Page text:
Estimates of land surface conditions (including soil moisture, snow, terrestrial water storage, and skin temperature) are available from
observations, for example, from NASA satellites, and
numerical models of land surface processes.
The latter are driven with precipitation and other near-surface meteorological fields from observations, atmospheric model integrations, or atmospheric data assimilation systems. But land surface observations as well as model estimates are subject to errors. Moreover, satellite observations typically have gaps (in time and in space) and are available only under certain conditions. A land data assimilation system produces enhanced estimates of land surface conditions by correcting the modeled land surface fields toward the observational estimates, with the degree of correction determined by the levels of error associated with each.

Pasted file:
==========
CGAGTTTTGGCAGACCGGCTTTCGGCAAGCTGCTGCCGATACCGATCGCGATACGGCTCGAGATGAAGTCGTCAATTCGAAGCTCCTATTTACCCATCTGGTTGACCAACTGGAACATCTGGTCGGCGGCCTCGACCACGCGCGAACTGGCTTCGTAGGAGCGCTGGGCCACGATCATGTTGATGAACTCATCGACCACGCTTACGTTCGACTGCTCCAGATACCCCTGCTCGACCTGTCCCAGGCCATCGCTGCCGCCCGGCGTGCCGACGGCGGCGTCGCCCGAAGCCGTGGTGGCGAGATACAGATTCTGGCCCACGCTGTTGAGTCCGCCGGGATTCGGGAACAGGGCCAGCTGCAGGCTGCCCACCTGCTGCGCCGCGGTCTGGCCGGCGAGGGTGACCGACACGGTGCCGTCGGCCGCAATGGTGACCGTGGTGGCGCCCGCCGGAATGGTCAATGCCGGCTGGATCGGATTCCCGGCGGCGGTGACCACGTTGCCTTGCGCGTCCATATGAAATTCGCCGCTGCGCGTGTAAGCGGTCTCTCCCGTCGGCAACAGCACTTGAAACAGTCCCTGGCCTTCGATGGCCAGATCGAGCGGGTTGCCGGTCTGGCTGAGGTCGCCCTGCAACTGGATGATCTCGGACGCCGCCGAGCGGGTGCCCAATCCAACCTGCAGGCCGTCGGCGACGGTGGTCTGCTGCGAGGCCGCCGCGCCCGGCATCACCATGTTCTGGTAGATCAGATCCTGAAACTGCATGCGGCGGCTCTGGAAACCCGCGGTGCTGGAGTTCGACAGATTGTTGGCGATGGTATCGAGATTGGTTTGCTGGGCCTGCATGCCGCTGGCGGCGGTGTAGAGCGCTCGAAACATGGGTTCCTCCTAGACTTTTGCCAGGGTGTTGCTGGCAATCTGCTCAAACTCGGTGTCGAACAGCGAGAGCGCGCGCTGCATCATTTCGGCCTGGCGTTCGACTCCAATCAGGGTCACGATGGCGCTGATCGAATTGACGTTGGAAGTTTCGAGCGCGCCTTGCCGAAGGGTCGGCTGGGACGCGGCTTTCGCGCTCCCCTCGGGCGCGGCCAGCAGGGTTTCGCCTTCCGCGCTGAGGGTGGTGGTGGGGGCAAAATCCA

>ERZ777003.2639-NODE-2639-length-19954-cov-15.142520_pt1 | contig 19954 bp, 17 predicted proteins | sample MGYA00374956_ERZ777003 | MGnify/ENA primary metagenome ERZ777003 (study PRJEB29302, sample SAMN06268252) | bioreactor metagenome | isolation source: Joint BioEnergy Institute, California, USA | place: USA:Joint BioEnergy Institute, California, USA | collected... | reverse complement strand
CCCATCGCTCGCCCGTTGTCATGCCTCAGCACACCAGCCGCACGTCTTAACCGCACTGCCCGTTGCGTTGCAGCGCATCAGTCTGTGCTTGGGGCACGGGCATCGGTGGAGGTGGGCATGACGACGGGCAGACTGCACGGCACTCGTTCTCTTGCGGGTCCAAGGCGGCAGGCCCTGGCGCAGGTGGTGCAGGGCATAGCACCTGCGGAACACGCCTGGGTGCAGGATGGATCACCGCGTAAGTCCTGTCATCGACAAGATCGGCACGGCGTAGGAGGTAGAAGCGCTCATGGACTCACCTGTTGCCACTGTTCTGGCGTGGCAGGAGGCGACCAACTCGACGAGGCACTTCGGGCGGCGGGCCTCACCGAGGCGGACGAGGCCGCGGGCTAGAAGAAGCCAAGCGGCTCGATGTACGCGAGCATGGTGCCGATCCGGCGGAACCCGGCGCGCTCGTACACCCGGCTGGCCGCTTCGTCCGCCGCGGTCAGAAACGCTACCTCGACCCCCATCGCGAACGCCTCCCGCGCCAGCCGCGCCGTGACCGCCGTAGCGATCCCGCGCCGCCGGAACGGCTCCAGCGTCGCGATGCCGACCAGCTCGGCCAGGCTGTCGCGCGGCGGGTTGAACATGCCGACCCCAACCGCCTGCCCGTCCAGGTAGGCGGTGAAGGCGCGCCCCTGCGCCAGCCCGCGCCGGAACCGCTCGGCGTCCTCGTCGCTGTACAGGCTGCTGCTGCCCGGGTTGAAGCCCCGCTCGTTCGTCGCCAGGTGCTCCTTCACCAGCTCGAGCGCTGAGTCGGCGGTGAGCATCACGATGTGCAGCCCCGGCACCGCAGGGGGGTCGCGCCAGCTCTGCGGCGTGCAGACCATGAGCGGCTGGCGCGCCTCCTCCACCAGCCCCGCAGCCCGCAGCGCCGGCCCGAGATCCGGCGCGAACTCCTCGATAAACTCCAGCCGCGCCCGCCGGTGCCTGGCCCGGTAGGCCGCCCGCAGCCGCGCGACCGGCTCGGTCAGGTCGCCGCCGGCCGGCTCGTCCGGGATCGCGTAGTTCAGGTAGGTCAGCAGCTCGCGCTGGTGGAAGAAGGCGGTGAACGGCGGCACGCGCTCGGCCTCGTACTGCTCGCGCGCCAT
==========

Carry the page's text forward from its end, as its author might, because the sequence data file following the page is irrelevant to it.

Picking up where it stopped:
Two assimilation strategies are currently pursued at the GMAO. Off-line assimilation involves driving a land surface model (that is not coupled to an atmospheric model) with meteorological forcing data while updating land surface conditions in response to observations. In such a system, the land assimilation has no impact - no feedback - on the land surface forcing and the atmospheric state. In coupled assimilation, the land surface analysis is performed in conjunction with the atmospheric analysis during integrations of the coupled land-atmosphere system. In essence, the assimilated land data then help improve the estimation of atmospheric states, and the assimilated atmospheric data help improve the estimation of land states.
The core of the GMAO land data assimilation system is based on the Ensemble Kalman filter (EnKF), a Monte-Carlo approach to the nonlinear filtering problem. The EnKF is based on the approximation of the conditional probability densities of interest by a finite number of randomly generated model trajectories. It is particularly well suited to the nonlinear and intermittent character of land surface processes.